Meet Don Gardner
The only two constants in Don Gardner’s life have been faith and. By the time he started founding nonprofits and hosting community events, Gardner, 59, had performed across the nations, owned his own business, given tours at the White House, worked for the government and experienced homelessness.
Today his preferred title is “ambassador to the Lord.”
Gardner was born and raised in Washington, D.C. His father left when he was 2 years old, which he said left him with a lot of anger and frustration. Still, his mother and stepfather did everything they could to provide for him, his brother and sister, and his stepbrother.
As a child, Gardner played the drums in a family band called Turn of the Century. With his mother as their manager, they booked shows all around the city. He continued his musical career at Miami Dade Junior College where he and some friends formed the Kool-Dudes, a gospel group which performed in 25 major cities.
Gardner returned to the District in 1997 and experienced homelessness for the first time one year later, after losing his job and struggling with drugs and alcohol. He lived at the Central Union Mission shelter for 18 months and became a speaker for the National Coalition for the Homeless.
At the same time, Gardner put his D.C. knowledge to. He waited in line for free White House tickets in the morning, then led tours through the building and received generous tips. This became impossible after 9/11, so he got a job with the Department of Health distributing information after the 2001 anthrax scare.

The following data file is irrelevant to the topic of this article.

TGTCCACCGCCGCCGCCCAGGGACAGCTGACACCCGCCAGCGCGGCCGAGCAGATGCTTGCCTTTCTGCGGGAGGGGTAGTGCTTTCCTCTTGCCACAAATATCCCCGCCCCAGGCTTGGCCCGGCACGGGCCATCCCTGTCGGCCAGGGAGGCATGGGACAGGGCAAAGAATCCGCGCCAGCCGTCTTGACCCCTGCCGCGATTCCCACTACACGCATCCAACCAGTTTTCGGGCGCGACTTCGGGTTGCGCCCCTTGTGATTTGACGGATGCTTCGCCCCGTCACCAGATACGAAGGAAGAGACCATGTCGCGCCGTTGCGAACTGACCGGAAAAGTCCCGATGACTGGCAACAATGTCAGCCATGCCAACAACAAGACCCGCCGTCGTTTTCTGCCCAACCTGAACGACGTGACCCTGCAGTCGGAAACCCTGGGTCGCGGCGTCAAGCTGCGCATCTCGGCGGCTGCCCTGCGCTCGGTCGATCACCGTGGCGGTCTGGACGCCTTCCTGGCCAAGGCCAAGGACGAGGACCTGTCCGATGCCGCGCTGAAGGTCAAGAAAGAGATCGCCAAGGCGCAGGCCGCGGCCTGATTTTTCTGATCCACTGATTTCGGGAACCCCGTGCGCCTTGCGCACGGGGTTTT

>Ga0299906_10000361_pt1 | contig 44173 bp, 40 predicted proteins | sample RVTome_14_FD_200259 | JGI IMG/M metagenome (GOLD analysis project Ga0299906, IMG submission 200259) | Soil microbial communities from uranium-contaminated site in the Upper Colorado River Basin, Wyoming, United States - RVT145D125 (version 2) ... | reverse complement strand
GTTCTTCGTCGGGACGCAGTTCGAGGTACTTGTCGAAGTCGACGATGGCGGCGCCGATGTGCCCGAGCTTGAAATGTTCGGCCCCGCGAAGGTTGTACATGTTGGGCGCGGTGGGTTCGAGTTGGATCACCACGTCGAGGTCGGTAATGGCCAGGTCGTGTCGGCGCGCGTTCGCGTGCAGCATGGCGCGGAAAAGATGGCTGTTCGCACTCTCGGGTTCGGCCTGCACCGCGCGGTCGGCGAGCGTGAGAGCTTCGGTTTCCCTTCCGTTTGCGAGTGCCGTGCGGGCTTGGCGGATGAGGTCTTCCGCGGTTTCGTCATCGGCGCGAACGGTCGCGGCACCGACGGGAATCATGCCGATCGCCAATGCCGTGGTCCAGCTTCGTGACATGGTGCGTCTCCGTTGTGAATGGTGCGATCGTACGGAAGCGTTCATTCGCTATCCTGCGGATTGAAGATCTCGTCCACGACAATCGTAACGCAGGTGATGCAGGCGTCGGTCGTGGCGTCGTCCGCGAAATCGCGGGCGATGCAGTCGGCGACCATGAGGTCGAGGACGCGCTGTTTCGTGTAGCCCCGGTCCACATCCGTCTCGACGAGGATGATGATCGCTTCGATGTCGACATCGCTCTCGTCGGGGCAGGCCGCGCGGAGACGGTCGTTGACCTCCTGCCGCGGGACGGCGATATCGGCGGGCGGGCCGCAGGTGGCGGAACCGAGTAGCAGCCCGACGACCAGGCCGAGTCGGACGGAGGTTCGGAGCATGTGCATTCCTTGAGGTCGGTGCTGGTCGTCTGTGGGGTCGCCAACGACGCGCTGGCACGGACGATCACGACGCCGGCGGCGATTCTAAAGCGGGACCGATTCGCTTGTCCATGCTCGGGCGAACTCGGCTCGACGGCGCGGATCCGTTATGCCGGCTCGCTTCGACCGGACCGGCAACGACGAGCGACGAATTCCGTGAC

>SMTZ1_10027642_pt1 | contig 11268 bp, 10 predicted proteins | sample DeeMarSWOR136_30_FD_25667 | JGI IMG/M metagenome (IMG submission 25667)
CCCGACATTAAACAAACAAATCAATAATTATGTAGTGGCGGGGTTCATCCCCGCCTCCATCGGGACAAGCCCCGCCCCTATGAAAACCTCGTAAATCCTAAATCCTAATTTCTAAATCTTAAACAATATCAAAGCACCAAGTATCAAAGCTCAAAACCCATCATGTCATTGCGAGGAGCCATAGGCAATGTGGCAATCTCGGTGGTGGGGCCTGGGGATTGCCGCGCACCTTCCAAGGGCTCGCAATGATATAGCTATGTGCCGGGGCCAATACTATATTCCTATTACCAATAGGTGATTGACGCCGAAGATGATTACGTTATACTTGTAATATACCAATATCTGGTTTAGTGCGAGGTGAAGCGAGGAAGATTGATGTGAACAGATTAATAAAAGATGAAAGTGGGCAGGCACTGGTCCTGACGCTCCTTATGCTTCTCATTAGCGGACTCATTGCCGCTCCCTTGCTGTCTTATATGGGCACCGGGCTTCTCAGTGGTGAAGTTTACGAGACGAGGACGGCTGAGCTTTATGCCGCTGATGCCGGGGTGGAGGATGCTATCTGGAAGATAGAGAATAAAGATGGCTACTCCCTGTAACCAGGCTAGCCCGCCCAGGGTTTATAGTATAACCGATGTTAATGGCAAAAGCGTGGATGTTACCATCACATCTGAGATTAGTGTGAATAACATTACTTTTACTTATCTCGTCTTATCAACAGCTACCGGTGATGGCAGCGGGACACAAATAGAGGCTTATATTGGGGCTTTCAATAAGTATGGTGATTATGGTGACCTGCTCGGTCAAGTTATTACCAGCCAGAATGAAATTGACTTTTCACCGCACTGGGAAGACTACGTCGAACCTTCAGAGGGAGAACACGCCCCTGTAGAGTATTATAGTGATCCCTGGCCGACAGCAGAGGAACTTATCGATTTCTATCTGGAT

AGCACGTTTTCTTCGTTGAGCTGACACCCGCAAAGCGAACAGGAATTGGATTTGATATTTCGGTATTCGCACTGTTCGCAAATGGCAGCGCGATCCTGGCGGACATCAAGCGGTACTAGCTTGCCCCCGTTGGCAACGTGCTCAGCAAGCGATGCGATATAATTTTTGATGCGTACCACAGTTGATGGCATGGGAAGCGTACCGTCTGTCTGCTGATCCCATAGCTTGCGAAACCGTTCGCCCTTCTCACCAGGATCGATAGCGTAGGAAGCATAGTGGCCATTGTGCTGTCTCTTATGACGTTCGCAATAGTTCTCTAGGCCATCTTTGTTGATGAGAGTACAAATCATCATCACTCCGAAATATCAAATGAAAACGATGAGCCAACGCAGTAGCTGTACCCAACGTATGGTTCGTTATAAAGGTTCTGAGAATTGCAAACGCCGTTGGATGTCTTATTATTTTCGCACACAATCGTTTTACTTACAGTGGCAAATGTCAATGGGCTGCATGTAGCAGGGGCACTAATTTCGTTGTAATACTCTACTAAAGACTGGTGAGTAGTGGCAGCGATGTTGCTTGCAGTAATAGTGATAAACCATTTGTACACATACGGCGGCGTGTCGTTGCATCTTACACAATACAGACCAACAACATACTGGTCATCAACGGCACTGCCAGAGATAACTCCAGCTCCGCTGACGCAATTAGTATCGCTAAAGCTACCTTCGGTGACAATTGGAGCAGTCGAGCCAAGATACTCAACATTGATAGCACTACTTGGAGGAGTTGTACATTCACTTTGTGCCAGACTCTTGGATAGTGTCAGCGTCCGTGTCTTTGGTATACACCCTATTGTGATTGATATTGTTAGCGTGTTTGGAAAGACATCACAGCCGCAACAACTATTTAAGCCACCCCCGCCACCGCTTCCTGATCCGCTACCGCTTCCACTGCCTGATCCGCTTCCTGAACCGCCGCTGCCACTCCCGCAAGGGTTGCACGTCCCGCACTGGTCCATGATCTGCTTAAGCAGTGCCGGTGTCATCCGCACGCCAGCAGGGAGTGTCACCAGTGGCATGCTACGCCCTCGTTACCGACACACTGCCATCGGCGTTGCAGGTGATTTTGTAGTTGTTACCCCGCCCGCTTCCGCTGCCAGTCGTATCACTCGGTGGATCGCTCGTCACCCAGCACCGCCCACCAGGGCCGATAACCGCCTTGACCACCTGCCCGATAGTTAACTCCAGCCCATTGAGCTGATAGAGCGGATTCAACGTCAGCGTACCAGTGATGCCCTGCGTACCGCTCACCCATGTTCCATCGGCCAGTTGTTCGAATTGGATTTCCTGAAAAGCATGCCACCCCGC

The job ended and he was later arrested for bank fraud, which led to three years’ incarceration and a release back into homelessness. He lived in Franklin Square Park for six months, going to the nearby shelter when the weather was especially bad. Sometimes, he slept on buses or Metro cars.
During this time, Gardner became a Street Sense vendor. “The paper was so powerful back then,” Gardner said. “People had never heard of anything [like it]…It took D.C. by storm.” With the money from his paper sales and a job at TGI Friday’s, he was able to rent a bed for $80 a week at the Gospel Rescue Ministry. He then transitioned to a room in Northwest.
Metropolitan AME, the oldest church in the District, has been an important part of Gardner’s life since his release. He went to a service there the day he got out of prison, and has been an active member of the congregation ever since. The church directed him to the Daniel Alexander Payne Community Development Corporation, which provides services to returning citizens. It was there that he met his mentor, the late Clarence Nixon, who helped him break into the shoe shine business. Working under the name Shining Star Footwear, Gardner quickly expanded.
Despite that success, he has maintained close ties with Franklin Square Park. He has celebrated his last seven birthdays there, and brings donated clothes once or twice a month. Gardner recently started Real Love Ministry, a nonprofit, in an effort to do even more for the community. His mother, his best friend, and her children work with him. A Sept. 10 event was the nonprofit’s first undertaking. Once the organization is registered as a 501(c)(3), Gardner hopes to begin raising funds to locate and house homeless veterans and their children.